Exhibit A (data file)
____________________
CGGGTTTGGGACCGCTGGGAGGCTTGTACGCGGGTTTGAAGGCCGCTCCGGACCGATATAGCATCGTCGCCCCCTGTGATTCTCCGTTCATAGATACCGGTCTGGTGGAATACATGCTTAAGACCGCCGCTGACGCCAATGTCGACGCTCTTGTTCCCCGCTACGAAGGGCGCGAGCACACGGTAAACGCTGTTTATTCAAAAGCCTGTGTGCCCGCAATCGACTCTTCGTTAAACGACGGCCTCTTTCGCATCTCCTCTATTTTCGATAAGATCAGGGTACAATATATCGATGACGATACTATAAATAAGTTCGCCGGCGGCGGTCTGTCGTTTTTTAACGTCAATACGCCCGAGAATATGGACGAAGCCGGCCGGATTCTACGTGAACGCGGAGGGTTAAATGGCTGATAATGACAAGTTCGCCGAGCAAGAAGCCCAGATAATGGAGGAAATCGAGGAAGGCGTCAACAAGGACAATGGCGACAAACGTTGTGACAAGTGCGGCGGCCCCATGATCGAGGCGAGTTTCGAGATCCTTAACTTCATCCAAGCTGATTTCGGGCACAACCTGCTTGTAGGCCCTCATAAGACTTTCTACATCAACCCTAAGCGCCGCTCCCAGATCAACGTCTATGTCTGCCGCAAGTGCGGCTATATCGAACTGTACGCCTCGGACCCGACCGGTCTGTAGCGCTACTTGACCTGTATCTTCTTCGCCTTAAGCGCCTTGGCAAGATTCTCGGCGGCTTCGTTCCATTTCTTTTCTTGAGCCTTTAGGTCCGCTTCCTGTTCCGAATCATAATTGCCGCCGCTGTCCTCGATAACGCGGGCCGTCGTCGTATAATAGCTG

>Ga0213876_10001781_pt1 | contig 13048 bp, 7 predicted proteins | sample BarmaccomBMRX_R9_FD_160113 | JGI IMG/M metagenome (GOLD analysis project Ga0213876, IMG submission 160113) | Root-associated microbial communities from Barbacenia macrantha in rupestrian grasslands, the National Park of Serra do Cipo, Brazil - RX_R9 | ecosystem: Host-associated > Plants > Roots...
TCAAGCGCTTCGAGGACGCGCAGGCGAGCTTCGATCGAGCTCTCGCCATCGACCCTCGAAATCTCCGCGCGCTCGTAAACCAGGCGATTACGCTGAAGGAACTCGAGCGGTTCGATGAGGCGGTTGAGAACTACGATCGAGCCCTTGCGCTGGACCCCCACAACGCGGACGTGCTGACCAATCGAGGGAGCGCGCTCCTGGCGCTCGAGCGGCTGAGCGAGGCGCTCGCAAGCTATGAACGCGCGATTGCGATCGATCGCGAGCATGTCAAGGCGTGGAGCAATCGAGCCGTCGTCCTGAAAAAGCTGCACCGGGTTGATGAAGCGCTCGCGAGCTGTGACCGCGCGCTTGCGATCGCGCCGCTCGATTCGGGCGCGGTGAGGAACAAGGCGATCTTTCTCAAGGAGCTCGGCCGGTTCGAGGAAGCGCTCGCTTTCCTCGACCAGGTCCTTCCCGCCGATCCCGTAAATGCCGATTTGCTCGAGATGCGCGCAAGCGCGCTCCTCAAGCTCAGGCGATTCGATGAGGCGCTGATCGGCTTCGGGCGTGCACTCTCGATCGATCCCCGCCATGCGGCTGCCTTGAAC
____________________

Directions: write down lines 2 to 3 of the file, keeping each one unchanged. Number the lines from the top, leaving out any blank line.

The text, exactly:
>Ga0213876_10001781_pt1 | contig 13048 bp, 7 predicted proteins | sample BarmaccomBMRX_R9_FD_160113 | JGI IMG/M metagenome (GOLD analysis project Ga0213876, IMG submission 160113) | Root-associated microbial communities from Barbacenia macrantha in rupestrian grasslands, the National Park of Serra do Cipo, Brazil - RX_R9 | ecosystem: Host-associated > Plants > Roots...
TCAAGCGCTTCGAGGACGCGCAGGCGAGCTTCGATCGAGCTCTCGCCATCGACCCTCGAAATCTCCGCGCGCTCGTAAACCAGGCGATTACGCTGAAGGAACTCGAGCGGTTCGATGAGGCGGTTGAGAACTACGATCGAGCCCTTGCGCTGGACCCCCACAACGCGGACGTGCTGACCAATCGAGGGAGCGCGCTCCTGGCGCTCGAGCGGCTGAGCGAGGCGCTCGCAAGCTATGAACGCGCGATTGCGATCGATCGCGAGCATGTCAAGGCGTGGAGCAATCGAGCCGTCGTCCTGAAAAAGCTGCACCGGGTTGATGAAGCGCTCGCGAGCTGTGACCGCGCGCTTGCGATCGCGCCGCTCGATTCGGGCGCGGTGAGGAACAAGGCGATCTTTCTCAAGGAGCTCGGCCGGTTCGAGGAAGCGCTCGCTTTCCTCGACCAGGTCCTTCCCGCCGATCCCGTAAATGCCGATTTGCTCGAGATGCGCGCAAGCGCGCTCCTCAAGCTCAGGCGATTCGATGAGGCGCTGATCGGCTTCGGGCGTGCACTCTCGATCGATCCCCGCCATGCGGCTGCCTTGAAC